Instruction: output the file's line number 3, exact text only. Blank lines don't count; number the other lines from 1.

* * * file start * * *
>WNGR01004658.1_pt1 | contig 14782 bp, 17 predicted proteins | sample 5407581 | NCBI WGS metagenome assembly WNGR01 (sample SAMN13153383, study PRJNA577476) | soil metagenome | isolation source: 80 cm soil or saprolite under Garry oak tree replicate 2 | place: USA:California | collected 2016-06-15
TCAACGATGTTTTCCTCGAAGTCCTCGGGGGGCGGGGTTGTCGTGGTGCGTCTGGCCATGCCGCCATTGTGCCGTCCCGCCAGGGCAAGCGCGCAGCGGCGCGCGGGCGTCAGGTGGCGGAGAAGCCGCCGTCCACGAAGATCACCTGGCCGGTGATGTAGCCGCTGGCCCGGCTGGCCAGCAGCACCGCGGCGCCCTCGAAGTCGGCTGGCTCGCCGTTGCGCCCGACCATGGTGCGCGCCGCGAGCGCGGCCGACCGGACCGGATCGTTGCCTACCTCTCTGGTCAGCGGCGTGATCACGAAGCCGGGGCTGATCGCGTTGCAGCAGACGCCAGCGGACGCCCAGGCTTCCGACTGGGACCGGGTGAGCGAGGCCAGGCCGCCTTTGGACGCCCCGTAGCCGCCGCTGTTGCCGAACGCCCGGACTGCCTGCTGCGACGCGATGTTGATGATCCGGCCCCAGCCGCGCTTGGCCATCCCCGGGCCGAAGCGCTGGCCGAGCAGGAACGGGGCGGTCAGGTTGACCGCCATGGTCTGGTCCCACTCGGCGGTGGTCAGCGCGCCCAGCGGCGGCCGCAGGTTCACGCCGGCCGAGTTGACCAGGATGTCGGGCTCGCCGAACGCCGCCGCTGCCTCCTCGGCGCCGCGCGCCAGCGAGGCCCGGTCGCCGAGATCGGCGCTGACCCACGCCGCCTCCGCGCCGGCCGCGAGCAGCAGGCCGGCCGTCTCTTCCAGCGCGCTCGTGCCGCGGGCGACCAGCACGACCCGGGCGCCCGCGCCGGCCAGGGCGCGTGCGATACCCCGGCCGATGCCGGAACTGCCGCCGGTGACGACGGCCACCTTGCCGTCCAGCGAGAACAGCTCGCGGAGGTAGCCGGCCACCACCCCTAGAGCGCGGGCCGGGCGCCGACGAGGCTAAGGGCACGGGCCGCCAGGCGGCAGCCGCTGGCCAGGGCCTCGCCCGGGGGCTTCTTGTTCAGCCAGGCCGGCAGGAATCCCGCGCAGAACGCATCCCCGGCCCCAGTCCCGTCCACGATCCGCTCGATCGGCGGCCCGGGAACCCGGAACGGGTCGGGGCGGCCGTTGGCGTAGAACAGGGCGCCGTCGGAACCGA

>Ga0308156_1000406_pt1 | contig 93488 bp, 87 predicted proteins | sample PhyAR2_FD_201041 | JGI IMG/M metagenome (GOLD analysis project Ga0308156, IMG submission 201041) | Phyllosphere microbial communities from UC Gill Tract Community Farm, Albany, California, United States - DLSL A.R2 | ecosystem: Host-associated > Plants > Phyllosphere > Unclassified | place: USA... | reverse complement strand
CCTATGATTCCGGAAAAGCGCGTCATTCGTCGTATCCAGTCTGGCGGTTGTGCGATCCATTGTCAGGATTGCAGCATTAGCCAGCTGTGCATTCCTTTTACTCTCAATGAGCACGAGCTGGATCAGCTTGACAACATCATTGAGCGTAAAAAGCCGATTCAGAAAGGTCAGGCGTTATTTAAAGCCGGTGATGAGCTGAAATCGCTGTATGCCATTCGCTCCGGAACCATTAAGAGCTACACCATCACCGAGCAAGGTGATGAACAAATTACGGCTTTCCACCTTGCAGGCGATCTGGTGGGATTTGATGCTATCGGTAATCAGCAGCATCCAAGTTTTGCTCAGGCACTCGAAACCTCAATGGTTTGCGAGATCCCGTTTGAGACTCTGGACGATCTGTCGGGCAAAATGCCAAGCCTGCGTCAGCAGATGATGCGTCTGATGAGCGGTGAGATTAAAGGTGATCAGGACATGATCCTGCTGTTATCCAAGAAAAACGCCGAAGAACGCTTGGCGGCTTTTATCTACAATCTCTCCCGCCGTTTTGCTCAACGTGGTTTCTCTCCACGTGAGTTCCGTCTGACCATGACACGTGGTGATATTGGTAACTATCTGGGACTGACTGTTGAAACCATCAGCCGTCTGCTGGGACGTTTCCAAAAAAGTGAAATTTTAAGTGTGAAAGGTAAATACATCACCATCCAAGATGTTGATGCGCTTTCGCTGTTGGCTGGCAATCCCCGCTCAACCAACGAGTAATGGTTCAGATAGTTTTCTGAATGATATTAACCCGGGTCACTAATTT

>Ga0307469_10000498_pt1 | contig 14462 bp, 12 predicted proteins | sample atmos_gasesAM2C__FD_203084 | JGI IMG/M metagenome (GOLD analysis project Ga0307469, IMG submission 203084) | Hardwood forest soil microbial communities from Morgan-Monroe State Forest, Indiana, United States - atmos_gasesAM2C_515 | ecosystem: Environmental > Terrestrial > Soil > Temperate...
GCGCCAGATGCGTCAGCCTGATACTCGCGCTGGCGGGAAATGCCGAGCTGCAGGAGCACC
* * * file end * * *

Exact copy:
>Ga0308156_1000406_pt1 | contig 93488 bp, 87 predicted proteins | sample PhyAR2_FD_201041 | JGI IMG/M metagenome (GOLD analysis project Ga0308156, IMG submission 201041) | Phyllosphere microbial communities from UC Gill Tract Community Farm, Albany, California, United States - DLSL A.R2 | ecosystem: Host-associated > Plants > Phyllosphere > Unclassified | place: USA... | reverse complement strand